- Lower Authorisation Rates: When a payment gateway sends a transaction for approval to an acquiring bank, this request then gets sent to the issuing bank (the end consumer’s bank) to request approval to process the transaction. As the acquiring bank and your customer’s bank will be in two different jurisdictions for cross-border transactions, they will likely have no prior relationship. This means there is a higher chance that this cross-border transaction could be flagged as potentially fraudulent or declined.
How can your business protect against the risk of higher costs for cross-border payments?
The most effective way to reduce the higher fees and higher decline rates associated with international payments is to quite simply minimise the number of transactions you classify as cross-border transactions. To do this, you need to source a payment service provider that can offer you a local acquiring solution (also known as a domestic payment solution). A domestic acquiring solution means a payment provider has multiple acquiring licenses globally, which allows them to receive and clear transactions for debit and credit card processing in multiple regions.
This is especially relevant for multinational businesses that have domestically registered businesses in multiple countries worldwide. In these countries, businesses can set up domestic merchant accounts in the local currency of each market, so that their acquirer is able to operate in the same jurisdiction as their end consumers’ issuing bank.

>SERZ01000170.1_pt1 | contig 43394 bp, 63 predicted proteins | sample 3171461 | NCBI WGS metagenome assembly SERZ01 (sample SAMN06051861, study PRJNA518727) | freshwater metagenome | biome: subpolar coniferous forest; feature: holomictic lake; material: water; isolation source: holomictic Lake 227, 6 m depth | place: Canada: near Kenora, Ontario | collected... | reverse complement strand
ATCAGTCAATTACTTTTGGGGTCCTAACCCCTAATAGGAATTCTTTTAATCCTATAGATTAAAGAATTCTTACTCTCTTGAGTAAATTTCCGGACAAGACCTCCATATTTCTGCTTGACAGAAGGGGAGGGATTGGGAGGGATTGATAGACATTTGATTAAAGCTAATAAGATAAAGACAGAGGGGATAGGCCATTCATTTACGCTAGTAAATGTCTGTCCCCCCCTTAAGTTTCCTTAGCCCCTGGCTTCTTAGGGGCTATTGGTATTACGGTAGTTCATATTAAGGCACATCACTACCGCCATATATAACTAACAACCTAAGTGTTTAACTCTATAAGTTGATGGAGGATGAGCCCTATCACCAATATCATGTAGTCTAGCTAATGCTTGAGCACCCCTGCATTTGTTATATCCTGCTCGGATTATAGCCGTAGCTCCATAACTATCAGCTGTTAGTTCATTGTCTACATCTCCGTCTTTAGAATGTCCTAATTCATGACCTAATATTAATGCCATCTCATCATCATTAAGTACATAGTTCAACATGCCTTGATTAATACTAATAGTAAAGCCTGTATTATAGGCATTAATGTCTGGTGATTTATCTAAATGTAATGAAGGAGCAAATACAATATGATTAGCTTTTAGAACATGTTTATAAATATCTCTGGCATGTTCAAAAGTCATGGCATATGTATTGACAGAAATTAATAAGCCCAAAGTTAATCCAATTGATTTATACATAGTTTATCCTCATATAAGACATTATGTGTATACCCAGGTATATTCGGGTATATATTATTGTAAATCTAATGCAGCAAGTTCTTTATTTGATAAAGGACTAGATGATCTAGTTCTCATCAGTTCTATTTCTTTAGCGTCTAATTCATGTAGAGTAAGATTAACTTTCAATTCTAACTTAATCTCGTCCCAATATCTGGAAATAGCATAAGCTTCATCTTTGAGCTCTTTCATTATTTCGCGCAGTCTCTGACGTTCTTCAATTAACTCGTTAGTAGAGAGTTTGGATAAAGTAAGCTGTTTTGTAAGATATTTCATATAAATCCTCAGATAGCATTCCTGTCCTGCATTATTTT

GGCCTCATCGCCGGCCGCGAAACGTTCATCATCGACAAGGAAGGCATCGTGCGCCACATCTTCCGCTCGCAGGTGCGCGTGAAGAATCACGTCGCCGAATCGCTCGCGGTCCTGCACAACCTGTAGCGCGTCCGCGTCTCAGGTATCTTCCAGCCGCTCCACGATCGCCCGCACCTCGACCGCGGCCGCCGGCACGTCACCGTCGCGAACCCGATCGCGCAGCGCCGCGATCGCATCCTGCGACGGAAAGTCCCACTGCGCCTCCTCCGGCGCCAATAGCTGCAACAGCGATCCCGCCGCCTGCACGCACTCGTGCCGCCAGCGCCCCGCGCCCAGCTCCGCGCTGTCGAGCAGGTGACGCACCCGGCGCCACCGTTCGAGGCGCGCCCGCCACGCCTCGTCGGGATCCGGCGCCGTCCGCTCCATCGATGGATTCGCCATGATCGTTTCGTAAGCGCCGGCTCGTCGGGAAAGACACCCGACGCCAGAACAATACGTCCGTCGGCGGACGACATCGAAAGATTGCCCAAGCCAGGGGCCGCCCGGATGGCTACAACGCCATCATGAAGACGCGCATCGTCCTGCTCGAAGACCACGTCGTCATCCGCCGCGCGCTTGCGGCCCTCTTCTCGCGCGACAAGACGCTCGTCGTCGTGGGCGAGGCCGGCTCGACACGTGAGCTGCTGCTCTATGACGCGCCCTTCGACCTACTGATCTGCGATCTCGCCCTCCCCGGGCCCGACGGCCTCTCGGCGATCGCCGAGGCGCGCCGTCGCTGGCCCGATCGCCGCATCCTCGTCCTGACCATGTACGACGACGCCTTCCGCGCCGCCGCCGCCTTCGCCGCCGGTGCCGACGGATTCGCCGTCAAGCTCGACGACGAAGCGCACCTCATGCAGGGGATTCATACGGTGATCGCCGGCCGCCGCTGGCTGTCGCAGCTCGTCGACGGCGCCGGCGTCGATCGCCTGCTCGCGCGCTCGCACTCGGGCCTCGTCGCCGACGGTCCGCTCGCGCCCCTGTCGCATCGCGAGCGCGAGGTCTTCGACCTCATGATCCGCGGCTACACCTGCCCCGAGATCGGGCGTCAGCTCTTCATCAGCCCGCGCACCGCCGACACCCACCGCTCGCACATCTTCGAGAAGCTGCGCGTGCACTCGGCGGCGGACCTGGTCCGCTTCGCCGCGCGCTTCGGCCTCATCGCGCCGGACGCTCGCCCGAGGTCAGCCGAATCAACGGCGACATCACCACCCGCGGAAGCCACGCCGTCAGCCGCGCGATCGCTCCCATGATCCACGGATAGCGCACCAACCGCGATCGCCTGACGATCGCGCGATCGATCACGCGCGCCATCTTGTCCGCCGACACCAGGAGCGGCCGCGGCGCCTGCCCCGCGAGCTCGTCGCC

What are the benefits of a domestic acquiring payments solution?
A domestic acquiring payments solution helps you to increase your authorization rates and helps you to reduce your cost base. Here’s how:
- In the first instance, because your payment processor uses a domestic license, it is essentially operating in the same jurisdiction as your customers’ card-issuing bank. This means the perceived risk of fraud is lower which translates to more transactions receiving approval - which in turn can lead to higher conversion and higher sales.
- Secondly, as the local license classifies transactions as domestic, you will be charged significantly-reduced interchange fees, scheme fees, issuer fees and non-authorization rates for your business - reducing your overall cost base for international sales.
- Finally, remember that a domestic license essentially delivers a local merchant account to your business.This means you can receive payments in the local currency of that market and change to your base currency at the right level and the right time, which may reduce FX fees, further reducing your cost base.
Do all payments providers operate a domestic acquiring solution?
Many payments providers will help you sell cross-border, but not all payments providers will help you sell through a domestic acquiring solution. Global Payments provides domestic acquiring solutions in 58 countries worldwide, throughout Asia, Europe and the Americas - more than any other payment provider.
This means that you beneﬁt from higher acceptance rates and reduced interchange costs in any of these countries where you have a domestically registered business. So, when you’re ready to expand into new territories, our global payment network can support and optimise payment success in these key markets.
Get in touch for more details and join some of the world’s largest brands that work with Global Payments to reduce costs and optimize acceptance rates globally.
 Acquiring licenses compared to other payments providers as of September 2018.